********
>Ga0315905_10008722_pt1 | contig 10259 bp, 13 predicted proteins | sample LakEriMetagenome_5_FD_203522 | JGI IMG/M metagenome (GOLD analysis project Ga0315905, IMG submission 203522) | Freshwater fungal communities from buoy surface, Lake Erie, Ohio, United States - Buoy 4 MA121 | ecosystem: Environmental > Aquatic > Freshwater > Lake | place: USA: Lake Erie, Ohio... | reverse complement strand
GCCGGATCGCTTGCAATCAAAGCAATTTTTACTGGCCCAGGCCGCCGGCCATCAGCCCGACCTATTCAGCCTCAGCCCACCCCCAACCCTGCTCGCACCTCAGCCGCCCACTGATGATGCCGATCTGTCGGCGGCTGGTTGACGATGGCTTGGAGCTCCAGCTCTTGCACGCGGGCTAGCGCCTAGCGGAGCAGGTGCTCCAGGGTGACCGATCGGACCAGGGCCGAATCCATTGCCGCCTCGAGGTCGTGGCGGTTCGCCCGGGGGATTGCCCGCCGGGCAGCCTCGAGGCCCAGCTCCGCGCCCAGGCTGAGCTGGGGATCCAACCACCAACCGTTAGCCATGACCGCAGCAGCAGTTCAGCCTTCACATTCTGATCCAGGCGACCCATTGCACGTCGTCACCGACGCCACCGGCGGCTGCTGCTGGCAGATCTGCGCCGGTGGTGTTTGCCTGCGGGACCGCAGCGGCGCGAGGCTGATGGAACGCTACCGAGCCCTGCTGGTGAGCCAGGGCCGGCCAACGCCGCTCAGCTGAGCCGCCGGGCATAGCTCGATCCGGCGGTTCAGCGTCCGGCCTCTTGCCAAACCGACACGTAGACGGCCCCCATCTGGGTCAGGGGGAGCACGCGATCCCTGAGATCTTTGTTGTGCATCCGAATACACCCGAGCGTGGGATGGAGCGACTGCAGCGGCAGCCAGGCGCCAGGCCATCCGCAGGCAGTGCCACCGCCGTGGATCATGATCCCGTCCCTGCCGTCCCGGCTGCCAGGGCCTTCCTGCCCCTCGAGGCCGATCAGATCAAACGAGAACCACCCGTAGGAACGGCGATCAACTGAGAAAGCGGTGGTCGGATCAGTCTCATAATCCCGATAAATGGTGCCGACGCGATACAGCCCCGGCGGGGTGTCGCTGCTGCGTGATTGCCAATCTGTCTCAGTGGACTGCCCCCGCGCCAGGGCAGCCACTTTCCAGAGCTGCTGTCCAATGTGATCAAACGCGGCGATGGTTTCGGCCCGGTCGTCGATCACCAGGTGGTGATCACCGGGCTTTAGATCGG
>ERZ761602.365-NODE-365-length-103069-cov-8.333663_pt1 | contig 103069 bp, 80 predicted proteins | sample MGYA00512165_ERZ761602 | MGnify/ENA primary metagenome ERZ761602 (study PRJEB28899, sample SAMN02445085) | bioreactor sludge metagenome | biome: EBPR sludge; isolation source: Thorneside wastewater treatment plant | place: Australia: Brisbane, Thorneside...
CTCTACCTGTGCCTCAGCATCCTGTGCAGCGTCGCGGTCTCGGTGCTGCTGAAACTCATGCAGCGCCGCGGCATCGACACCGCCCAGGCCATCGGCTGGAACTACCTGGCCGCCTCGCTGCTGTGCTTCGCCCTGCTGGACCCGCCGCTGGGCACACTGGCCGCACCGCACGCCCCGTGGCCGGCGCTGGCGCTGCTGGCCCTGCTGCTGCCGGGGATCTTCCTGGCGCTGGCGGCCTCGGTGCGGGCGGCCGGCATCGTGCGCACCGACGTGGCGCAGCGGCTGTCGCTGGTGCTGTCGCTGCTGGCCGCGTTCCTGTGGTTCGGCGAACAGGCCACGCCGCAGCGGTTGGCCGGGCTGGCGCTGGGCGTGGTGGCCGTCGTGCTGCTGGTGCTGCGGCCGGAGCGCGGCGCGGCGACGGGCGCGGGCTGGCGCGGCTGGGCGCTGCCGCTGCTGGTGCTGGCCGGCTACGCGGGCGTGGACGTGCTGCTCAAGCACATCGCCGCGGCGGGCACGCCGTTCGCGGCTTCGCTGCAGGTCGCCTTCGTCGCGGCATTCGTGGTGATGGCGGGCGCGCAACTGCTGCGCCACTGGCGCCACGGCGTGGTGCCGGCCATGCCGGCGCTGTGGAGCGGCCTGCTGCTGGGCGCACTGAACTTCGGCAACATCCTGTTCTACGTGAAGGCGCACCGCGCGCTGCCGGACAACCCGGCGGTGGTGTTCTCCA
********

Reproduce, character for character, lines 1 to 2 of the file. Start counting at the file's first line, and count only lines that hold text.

>Ga0315905_10008722_pt1 | contig 10259 bp, 13 predicted proteins | sample LakEriMetagenome_5_FD_203522 | JGI IMG/M metagenome (GOLD analysis project Ga0315905, IMG submission 203522) | Freshwater fungal communities from buoy surface, Lake Erie, Ohio, United States - Buoy 4 MA121 | ecosystem: Environmental > Aquatic > Freshwater > Lake | place: USA: Lake Erie, Ohio... | reverse complement strand
GCCGGATCGCTTGCAATCAAAGCAATTTTTACTGGCCCAGGCCGCCGGCCATCAGCCCGACCTATTCAGCCTCAGCCCACCCCCAACCCTGCTCGCACCTCAGCCGCCCACTGATGATGCCGATCTGTCGGCGGCTGGTTGACGATGGCTTGGAGCTCCAGCTCTTGCACGCGGGCTAGCGCCTAGCGGAGCAGGTGCTCCAGGGTGACCGATCGGACCAGGGCCGAATCCATTGCCGCCTCGAGGTCGTGGCGGTTCGCCCGGGGGATTGCCCGCCGGGCAGCCTCGAGGCCCAGCTCCGCGCCCAGGCTGAGCTGGGGATCCAACCACCAACCGTTAGCCATGACCGCAGCAGCAGTTCAGCCTTCACATTCTGATCCAGGCGACCCATTGCACGTCGTCACCGACGCCACCGGCGGCTGCTGCTGGCAGATCTGCGCCGGTGGTGTTTGCCTGCGGGACCGCAGCGGCGCGAGGCTGATGGAACGCTACCGAGCCCTGCTGGTGAGCCAGGGCCGGCCAACGCCGCTCAGCTGAGCCGCCGGGCATAGCTCGATCCGGCGGTTCAGCGTCCGGCCTCTTGCCAAACCGACACGTAGACGGCCCCCATCTGGGTCAGGGGGAGCACGCGATCCCTGAGATCTTTGTTGTGCATCCGAATACACCCGAGCGTGGGATGGAGCGACTGCAGCGGCAGCCAGGCGCCAGGCCATCCGCAGGCAGTGCCACCGCCGTGGATCATGATCCCGTCCCTGCCGTCCCGGCTGCCAGGGCCTTCCTGCCCCTCGAGGCCGATCAGATCAAACGAGAACCACCCGTAGGAACGGCGATCAACTGAGAAAGCGGTGGTCGGATCAGTCTCATAATCCCGATAAATGGTGCCGACGCGATACAGCCCCGGCGGGGTGTCGCTGCTGCGTGATTGCCAATCTGTCTCAGTGGACTGCCCCCGCGCCAGGGCAGCCACTTTCCAGAGCTGCTGTCCAATGTGATCAAACGCGGCGATGGTTTCGGCCCGGTCGTCGATCACCAGGTGGTGATCACCGGGCTTTAGATCGG